I saw the LiquiMoly as an option on the CarID oil change options for our truck but had never heard of it. After you talking about their products, I did some investigating last night. I don't know if every company that produces oil and additives and such offers a lot of products that maybe you just don't see when you go to look for oil for your vehicle, but LiquiMoly sure does. I looked up oil for my 2011 Kia Optima with the 2.4 gas engine and it gave me like 20 results. I know the owners manual suggests 5w20 (and 0w20 I think too along with another oil, possibly 5w30), and I got a few 5w20 hits, but it also suggested for my car 5w30, 5w40, 0w40 I think and some others. I was surprised to say the least. I may try their products on the next oil change for the truck, as well as the car.

Are their products better than products from Mobil 1 or Pennzoil? I don't know much about oils, I usually get the cheapest full synthetic name brand oil for my vehicles when I change oil (last time the car got Halvoline, before that was Mobil 1 I think). Only exception to that was with my full size Duramax, I used only Shell Rotella T6 Full Synthetic.
 

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I saw the LiquiMoly as an option on the CarID oil change options for our truck but had never heard of it. After you talking about their products, I did some investigating last night. I don't know if every company that produces oil and additives and such offers a lot of products that maybe you just don't see when you go to look for oil for your vehicle, but LiquiMoly sure does. I looked up oil for my 2011 Kia Optima with the 2.4 gas engine and it gave me like 20 results. I know the owners manual suggests 5w20 (and 0w20 I think too along with another oil, possibly 5w30), and I got a few 5w20 hits, but it also suggested for my car 5w30, 5w40, 0w40 I think and some others. I was surprised to say the least. I may try their products on the next oil change for the truck, as well as the car.

Are their products better than products from Mobil 1 or Pennzoil? I don't know much about oils, I usually get the cheapest full synthetic name brand oil for my vehicles when I change oil (last time the car got Halvoline, before that was Mobil 1 I think). Only exception to that was with my full size Duramax, I used only Shell Rotella T6 Full Synthetic.
The main issue with buying synthetic lubricants in the USA is how the term "synthetic" is defined. Unfortunately many motor oils manufactured and sold as "Synthetic" and "Fully Synthetic", actually are not. There are base oils made from hydrotreated petroleum and Visom which are used in many brands sold here. These are also referred to as Group III base stocks. In Europe, Group III lubricants can't be sold or marketed as synthetic, only Group IV or V can fall under that terminology.

Group III base oils are cheaper to produce than oils made from PAO, Esters, GTL, etc... So in the USA, an oil may be labeled as "Synthetic" or "Fully Synthetic" however it is actually a synthetic blend or not synthetic at all if sold in EU. Crazy huh?

If you really want to know if an oil is a true synthetic, it should be listed in the product SDS. Many popular, value priced and even some premium brands sold in the USA are actually blends.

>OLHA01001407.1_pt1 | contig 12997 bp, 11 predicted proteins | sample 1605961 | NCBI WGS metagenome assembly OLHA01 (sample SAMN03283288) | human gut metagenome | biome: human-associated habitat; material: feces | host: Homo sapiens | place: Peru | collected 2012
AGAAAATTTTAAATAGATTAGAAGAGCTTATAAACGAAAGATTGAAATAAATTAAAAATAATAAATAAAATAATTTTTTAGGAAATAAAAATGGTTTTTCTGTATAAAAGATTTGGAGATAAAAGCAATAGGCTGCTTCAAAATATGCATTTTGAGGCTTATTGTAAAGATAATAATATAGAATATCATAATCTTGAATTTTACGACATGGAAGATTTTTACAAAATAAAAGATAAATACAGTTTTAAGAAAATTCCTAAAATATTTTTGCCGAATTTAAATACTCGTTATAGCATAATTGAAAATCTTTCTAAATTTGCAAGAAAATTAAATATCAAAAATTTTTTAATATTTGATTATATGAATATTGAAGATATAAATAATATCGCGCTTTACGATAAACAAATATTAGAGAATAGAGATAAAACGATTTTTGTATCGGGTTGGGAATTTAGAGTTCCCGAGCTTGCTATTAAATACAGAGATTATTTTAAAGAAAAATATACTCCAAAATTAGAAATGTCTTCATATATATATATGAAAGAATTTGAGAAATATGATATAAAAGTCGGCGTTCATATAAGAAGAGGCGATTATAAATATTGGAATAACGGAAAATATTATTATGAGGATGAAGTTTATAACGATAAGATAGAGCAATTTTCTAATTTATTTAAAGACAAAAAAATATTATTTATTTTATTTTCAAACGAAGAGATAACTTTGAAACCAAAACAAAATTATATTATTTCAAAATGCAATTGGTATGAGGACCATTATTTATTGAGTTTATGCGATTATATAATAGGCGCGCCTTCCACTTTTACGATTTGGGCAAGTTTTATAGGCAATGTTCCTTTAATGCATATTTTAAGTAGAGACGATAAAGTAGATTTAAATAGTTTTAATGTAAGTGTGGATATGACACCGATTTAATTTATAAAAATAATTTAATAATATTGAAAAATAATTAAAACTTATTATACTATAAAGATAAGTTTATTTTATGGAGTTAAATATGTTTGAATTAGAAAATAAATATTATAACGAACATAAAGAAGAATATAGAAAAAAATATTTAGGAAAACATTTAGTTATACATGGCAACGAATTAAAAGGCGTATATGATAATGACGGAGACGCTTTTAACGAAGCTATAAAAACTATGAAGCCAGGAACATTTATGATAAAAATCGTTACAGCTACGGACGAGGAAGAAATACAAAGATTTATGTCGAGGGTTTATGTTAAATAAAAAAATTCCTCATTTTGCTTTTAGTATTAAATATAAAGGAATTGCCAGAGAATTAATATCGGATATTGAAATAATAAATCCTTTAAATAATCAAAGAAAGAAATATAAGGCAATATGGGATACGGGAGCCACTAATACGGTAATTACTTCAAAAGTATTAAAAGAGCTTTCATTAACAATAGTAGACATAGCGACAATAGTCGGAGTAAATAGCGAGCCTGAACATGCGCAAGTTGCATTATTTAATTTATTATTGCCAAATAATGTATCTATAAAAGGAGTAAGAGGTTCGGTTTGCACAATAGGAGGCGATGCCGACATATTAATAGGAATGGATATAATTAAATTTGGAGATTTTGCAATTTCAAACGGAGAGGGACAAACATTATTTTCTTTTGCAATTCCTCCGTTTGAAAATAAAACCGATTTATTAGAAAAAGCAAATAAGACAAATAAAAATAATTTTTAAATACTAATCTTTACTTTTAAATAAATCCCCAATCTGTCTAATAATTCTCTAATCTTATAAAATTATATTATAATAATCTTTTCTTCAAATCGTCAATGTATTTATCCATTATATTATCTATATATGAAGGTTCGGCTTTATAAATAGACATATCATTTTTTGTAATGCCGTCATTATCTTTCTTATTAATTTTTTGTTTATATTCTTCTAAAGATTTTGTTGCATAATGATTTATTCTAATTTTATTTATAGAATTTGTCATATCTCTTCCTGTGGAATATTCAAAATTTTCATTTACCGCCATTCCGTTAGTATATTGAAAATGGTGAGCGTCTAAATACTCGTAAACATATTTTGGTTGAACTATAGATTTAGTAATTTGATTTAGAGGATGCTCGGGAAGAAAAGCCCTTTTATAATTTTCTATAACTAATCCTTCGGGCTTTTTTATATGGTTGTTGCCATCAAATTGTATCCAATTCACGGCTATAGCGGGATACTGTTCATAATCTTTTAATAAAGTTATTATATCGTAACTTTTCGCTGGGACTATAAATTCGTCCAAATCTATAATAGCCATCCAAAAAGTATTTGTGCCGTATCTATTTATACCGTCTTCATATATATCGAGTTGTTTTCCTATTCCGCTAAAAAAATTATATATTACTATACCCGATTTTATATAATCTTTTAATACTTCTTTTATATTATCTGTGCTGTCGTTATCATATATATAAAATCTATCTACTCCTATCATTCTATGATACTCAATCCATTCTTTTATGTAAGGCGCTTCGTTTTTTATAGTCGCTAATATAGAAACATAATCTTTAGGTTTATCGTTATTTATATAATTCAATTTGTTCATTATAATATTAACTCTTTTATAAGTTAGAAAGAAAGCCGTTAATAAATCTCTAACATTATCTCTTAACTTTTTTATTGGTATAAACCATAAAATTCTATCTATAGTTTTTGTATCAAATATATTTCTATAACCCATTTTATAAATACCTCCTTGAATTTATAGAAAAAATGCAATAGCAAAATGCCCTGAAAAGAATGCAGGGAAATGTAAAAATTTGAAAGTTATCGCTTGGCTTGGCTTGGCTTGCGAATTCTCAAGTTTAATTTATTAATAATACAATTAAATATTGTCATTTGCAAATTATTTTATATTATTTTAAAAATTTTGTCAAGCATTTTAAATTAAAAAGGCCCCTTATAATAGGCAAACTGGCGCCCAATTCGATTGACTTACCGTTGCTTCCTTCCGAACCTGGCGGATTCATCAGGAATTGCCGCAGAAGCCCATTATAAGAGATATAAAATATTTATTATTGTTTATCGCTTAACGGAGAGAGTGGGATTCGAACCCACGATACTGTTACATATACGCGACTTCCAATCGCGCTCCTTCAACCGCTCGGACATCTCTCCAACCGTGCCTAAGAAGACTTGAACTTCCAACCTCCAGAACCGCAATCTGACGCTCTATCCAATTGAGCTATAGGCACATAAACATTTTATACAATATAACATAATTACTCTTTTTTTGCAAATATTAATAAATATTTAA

The old M1 Delvac ESP CJ-4 was a true synthetic made with premium base oils. I bought a large quantity of this oil back in 2015 for around 70% off normal price, a deal to good to pass up. It was less than $2 a qt. I will be using this oil for the next 100K miles...

Liqui Moly's additives are regulated by TUV and are independently tested to prove merit and efficacy per the products claims. So basically if an additive is marketed as a friction reducer it must be tested and certified as such to be sold.

In America, no such certification is required with additives. Unfortunately, "Snake oil" can be sold as an oil additive and there is no requirement for independent testing for it to be sold.

I trust Liqui Moly additives more than some of the other ones on the market due to the TUV certification.
 

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The main issue with buying synthetic lubricants in the USA is how the term "synthetic" is defined. Unfortunately many motor oils manufactured and sold as "Synthetic" and "Fully Synthetic", actually are not. There are base oils made from hydrotreated petroleum and Visom which are used in many brands sold here. These are also referred to as Group III base stocks. In Europe, Group III lubricants can't be sold or marketed as synthetic, only Group IV or V can fall under that terminology.

Group III base oils are cheaper to produce than oils made from PAO, Esters, GTL, etc... So in the USA, an oil may be labeled as "Synthetic" or "Fully Synthetic" however it is actually a synthetic blend or not synthetic at all if sold in EU. Crazy huh?

If you really want to know if an oil is a true synthetic, it should be listed in the product SDS. Many popular, value priced and even some premium brands sold in the USA are actually blends.

The old M1 Delvac ESP CJ-4 was a true synthetic made with premium base oils. I bought a large quantity of this oil back in 2015 for around 70% off normal price, a deal to good to pass up. It was less than $2 a qt. I will be using this oil for the next 100K miles...

Liqui Moly's additives are regulated by TUV and are independently tested to prove merit and efficacy per the products claims. So basically if an additive is marketed as a friction reducer it must be tested and certified as such to be sold.

In America, no such certification is required with additives. Unfortunately, "Snake oil" can be sold as an oil additive and there is no requirement for independent testing for it to be sold.

I trust Liqui Moly additives more than some of the other ones on the market due to the TUV certification.
Great info
 

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I just read this today. Ford rejected use of new the CK-4 HDEO oils in ANY ford diesel engine due to inadequate engine protection. I'm not a ford guy, but I respect them for going against API and the EPA. FoMoCo is making there own OEM spec or continue to use a CJ-4 oil.

"Ford will not be recommending the use of CK-4 motor oils in any Ford diesel engines, new or old. Testing Ford has done on some CK-4 formulations have shown inadequate wear protection compared to CJ-4 formulations developed and licensed before 2016. Like many other diesel engine manufacturers, with their own internal OEM specification, Ford will now be recommending oils that meet an OEM specification, Ford Material Engineering Specification WSS-M2C171-F1. The customer should use an oil showing that it meets this specification."

https://www.fcsdchemicalsandlubrica...otor Company CK-4 FA-4 Position Statement.pdf